Where does the New Zealand government spend its money?


Spot the Reagan revolution on this chart?

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via How We Pay Taxes, in 14 Charts — Atlantic Mobile.


Be careful for what you wish for when you call for moderation and bipartisanship in politics

What was the impact of neoliberalism on welfare spending in the USA?

Total Welfare Spending Since 1950

via Social Security Disability Insurance is Vital to Workers With Severe Impairments — Center on Budget and Policy Priorities.

More on More Efficient Tax Systems Leading to Bigger Government

…in Deadweight Costs and the Size of Government (NBER Working Paper Number No. 6789) , [Gary Becker and Casey Mulligan] conclude that flatter and broader taxes also tend to encourage bigger government because taxpayers offer less resistance to increases in flat tax rates than in rates of more onerous and less efficient forms of taxation.

Any decline in the resistance of taxpayers leads to larger government budgets since an endless number of groups agitate for greater government support.

Flat tax rates, such as the VAT and Social Security taxes on earnings, usually start at very low levels but invariably increase over time.

The VAT is now 20 percent and higher in some countries. And payroll taxes began at a modest 2 percent in the 1930s in the United States, but have been increased 21 times to the present 15 percent combined rate on employees and employers.

via More Efficient Tax Systems Lead to Bigger Government.

More Efficient Tax Systems Lead to Bigger Government


The role of equality in subsequently increasing the size of government

Sam Peltzman

Sam Peltzman argues that:

governments grow where groups which share a common interest in that growth and can perceive and articulate that interest become more numerous.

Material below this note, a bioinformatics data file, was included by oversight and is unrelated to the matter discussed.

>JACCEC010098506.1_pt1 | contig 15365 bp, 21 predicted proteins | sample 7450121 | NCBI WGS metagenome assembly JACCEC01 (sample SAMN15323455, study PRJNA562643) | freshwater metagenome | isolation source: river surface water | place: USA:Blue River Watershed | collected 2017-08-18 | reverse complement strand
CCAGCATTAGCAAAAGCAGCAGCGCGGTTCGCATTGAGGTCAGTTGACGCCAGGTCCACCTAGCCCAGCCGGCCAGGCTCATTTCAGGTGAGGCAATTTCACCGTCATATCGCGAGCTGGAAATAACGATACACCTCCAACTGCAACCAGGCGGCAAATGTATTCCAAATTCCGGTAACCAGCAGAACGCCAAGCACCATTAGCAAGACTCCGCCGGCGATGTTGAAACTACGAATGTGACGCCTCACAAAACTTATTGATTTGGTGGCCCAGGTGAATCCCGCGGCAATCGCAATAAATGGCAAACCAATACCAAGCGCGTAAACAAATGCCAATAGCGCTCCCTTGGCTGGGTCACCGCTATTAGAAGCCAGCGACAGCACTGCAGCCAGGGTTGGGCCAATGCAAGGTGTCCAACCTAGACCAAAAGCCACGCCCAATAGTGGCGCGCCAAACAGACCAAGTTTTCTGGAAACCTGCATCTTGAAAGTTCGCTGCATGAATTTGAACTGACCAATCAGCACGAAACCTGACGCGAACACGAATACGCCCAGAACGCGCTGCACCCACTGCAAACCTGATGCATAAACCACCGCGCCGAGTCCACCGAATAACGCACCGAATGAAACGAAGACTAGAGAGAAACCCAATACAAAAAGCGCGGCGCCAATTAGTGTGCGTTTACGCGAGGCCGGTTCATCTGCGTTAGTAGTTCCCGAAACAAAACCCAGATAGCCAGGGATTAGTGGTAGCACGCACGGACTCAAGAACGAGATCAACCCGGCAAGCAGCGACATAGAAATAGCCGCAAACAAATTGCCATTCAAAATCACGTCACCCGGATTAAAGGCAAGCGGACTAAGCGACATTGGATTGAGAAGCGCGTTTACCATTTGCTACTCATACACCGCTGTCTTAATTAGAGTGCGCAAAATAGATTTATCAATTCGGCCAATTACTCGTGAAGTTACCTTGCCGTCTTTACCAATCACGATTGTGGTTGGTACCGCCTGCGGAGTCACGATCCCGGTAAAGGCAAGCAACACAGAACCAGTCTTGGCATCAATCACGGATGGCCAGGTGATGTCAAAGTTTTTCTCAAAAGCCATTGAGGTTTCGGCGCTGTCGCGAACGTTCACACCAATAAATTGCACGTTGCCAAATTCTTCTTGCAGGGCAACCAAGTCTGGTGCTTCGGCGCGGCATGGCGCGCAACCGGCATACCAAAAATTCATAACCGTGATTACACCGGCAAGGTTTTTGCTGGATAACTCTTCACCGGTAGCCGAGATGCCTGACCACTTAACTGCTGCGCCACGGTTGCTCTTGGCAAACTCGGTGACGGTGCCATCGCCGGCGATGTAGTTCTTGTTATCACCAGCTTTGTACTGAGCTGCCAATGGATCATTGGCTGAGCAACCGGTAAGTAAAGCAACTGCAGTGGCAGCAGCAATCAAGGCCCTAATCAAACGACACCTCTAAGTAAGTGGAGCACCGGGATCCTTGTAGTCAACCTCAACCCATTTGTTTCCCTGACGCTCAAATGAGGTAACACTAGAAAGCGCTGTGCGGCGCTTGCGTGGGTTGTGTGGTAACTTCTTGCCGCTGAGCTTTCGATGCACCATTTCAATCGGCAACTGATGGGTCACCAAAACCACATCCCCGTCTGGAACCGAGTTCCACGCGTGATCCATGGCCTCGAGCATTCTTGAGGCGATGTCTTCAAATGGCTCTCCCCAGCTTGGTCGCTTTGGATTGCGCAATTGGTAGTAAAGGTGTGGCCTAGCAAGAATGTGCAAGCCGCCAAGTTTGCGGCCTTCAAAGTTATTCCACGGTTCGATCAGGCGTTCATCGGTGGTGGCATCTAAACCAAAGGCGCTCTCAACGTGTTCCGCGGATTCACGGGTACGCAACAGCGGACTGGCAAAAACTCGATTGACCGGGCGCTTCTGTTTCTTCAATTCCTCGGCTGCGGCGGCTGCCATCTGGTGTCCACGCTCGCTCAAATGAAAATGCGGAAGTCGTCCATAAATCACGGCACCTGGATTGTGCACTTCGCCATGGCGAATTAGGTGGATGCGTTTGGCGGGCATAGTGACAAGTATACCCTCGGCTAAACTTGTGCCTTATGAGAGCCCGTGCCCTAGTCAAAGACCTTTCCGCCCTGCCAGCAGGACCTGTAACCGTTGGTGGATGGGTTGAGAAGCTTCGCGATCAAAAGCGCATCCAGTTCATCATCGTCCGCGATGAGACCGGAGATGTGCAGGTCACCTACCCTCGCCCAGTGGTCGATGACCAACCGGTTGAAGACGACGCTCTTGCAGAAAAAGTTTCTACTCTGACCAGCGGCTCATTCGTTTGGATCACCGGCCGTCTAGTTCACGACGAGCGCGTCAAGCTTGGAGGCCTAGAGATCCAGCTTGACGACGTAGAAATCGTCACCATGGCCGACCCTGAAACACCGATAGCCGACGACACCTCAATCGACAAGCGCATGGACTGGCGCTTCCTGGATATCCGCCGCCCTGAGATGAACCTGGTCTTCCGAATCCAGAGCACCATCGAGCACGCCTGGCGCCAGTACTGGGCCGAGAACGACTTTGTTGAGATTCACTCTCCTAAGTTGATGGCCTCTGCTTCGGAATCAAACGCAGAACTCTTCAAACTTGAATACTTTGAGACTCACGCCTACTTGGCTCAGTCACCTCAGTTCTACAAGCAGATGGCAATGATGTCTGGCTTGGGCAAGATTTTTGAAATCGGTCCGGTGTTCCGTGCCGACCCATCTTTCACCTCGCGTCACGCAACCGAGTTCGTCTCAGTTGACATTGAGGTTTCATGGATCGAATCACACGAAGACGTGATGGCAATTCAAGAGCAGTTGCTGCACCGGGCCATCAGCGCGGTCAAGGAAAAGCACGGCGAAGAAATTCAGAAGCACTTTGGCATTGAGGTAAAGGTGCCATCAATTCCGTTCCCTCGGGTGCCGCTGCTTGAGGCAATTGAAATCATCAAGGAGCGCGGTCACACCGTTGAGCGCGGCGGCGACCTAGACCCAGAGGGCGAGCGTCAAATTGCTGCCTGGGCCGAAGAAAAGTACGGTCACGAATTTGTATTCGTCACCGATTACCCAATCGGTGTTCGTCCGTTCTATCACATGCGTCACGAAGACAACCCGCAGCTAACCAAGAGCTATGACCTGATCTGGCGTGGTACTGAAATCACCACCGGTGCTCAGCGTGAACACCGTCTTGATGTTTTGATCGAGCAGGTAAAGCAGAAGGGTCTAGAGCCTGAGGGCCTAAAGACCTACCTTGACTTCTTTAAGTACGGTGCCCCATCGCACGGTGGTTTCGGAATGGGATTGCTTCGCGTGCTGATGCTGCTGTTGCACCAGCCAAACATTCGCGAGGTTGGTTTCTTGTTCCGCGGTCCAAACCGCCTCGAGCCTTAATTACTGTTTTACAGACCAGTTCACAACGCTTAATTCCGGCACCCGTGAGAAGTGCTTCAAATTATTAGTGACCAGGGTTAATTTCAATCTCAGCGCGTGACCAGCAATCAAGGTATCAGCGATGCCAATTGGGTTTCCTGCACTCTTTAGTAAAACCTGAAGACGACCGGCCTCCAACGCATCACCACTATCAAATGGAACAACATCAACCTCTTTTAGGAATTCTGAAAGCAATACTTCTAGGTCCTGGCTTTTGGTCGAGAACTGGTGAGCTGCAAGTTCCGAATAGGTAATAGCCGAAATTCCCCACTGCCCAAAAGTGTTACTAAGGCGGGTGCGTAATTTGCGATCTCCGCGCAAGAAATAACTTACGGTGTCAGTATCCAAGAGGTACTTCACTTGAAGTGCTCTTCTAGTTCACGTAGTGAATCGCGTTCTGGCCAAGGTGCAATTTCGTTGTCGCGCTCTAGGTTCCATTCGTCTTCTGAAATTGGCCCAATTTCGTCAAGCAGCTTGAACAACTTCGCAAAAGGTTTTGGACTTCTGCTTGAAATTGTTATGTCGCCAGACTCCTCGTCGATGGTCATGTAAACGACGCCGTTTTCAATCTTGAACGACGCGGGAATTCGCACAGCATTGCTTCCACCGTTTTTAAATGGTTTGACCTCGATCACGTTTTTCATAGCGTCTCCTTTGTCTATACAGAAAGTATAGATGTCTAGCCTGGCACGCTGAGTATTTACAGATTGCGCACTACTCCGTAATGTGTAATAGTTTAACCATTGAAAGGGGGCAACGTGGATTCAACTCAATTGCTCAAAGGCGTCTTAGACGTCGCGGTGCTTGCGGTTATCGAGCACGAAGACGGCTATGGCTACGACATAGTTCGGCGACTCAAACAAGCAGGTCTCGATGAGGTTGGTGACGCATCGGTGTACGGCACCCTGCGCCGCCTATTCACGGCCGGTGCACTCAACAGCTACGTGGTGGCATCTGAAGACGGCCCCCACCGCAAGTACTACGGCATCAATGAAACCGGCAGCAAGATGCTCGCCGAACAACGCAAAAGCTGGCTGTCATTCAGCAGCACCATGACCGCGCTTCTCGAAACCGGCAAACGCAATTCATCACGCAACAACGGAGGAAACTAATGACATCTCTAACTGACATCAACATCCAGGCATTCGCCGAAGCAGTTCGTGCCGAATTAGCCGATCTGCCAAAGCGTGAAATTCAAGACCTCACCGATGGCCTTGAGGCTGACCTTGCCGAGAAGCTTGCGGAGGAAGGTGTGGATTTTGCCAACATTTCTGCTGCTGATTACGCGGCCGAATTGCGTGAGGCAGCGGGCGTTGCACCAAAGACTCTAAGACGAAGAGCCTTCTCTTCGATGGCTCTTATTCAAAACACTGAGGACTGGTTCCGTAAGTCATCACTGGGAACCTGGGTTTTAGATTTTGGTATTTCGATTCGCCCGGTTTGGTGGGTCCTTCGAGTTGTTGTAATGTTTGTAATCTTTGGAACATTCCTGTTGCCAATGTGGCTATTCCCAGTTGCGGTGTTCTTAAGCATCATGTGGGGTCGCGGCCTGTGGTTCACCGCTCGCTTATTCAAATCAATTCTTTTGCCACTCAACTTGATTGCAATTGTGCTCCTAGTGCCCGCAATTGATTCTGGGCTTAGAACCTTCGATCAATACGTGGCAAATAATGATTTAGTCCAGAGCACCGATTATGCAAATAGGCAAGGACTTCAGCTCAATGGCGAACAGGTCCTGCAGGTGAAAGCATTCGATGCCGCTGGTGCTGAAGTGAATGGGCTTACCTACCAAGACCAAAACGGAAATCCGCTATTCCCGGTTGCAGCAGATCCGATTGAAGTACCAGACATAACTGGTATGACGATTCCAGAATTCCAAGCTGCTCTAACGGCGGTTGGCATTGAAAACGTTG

Growth in the size of governmental is driven by the evolving demands of voters. Peltzman maintains that:

the levelling of income differences across a large part of the population . . . has in fact been a major source of the growth of government in the developed world over the last fifty years [because this levelling created] a broadening of the political base that stood to gain from redistribution generally and thus provided a fertile source of political support for expansion of specific programs. At the same time, these groups became more able to perceive and articulate that interest . . this simultaneous growth of “ability” served to catalyse politically the spreading economic interest in redistribution

Growing income equality, which was a result of the Industrial Revolution and modern economic growth, caused the size of government to then grow. The reduction in inequality preceded the rise of the welfare state in the mid-20th century.

Sam Peltzman and the great restraint in the growth of government, 1980-2007

From 1950 to 1980 the size of government doubled in the developed world and then stopped dead in 1980. This great restraint on the growth of government happened everywhere. It was not just Thatcher’s Britain or Reagan’s America. It was everywhere, in France and Germany, and even in Scandinavia.

Peltzman’s data below has government spending double between 1950 and 1980, and then nothing much happened in between 1980 and 2007 – the size of government is pretty flat as a share of GDP for 27 years.

Source: Sam Peltzman, The Socialist Revival? (2012).